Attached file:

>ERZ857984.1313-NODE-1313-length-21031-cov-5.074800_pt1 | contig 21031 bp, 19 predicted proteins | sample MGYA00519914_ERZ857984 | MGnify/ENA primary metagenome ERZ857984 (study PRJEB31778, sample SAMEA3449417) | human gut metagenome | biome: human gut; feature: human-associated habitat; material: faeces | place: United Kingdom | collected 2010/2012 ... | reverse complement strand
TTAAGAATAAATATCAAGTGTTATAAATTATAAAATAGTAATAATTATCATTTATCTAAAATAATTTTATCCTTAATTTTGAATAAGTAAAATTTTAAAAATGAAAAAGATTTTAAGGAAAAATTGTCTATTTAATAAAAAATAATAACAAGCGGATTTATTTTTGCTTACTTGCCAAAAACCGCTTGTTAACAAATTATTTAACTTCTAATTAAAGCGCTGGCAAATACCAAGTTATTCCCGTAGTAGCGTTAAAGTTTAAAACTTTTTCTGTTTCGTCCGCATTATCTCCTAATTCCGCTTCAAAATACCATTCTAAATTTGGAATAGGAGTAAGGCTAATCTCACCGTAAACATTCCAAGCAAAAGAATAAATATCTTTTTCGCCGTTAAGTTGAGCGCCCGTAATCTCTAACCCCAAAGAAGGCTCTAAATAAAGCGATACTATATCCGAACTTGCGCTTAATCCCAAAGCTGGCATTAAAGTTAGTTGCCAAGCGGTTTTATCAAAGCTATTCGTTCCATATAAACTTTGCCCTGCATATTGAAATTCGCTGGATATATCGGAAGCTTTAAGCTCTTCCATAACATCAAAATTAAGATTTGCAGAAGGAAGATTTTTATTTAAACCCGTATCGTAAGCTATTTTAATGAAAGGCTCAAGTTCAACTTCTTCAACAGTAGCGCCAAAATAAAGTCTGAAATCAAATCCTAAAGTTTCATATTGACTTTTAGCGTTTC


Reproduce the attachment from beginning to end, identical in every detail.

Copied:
>ERZ857984.1313-NODE-1313-length-21031-cov-5.074800_pt1 | contig 21031 bp, 19 predicted proteins | sample MGYA00519914_ERZ857984 | MGnify/ENA primary metagenome ERZ857984 (study PRJEB31778, sample SAMEA3449417) | human gut metagenome | biome: human gut; feature: human-associated habitat; material: faeces | place: United Kingdom | collected 2010/2012 ... | reverse complement strand
TTAAGAATAAATATCAAGTGTTATAAATTATAAAATAGTAATAATTATCATTTATCTAAAATAATTTTATCCTTAATTTTGAATAAGTAAAATTTTAAAAATGAAAAAGATTTTAAGGAAAAATTGTCTATTTAATAAAAAATAATAACAAGCGGATTTATTTTTGCTTACTTGCCAAAAACCGCTTGTTAACAAATTATTTAACTTCTAATTAAAGCGCTGGCAAATACCAAGTTATTCCCGTAGTAGCGTTAAAGTTTAAAACTTTTTCTGTTTCGTCCGCATTATCTCCTAATTCCGCTTCAAAATACCATTCTAAATTTGGAATAGGAGTAAGGCTAATCTCACCGTAAACATTCCAAGCAAAAGAATAAATATCTTTTTCGCCGTTAAGTTGAGCGCCCGTAATCTCTAACCCCAAAGAAGGCTCTAAATAAAGCGATACTATATCCGAACTTGCGCTTAATCCCAAAGCTGGCATTAAAGTTAGTTGCCAAGCGGTTTTATCAAAGCTATTCGTTCCATATAAACTTTGCCCTGCATATTGAAATTCGCTGGATATATCGGAAGCTTTAAGCTCTTCCATAACATCAAAATTAAGATTTGCAGAAGGAAGATTTTTATTTAAACCCGTATCGTAAGCTATTTTAATGAAAGGCTCAAGTTCAACTTCTTCAACAGTAGCGCCAAAATAAAGTCTGAAATCAAATCCTAAAGTTTCATATTGACTTTTAGCGTTTC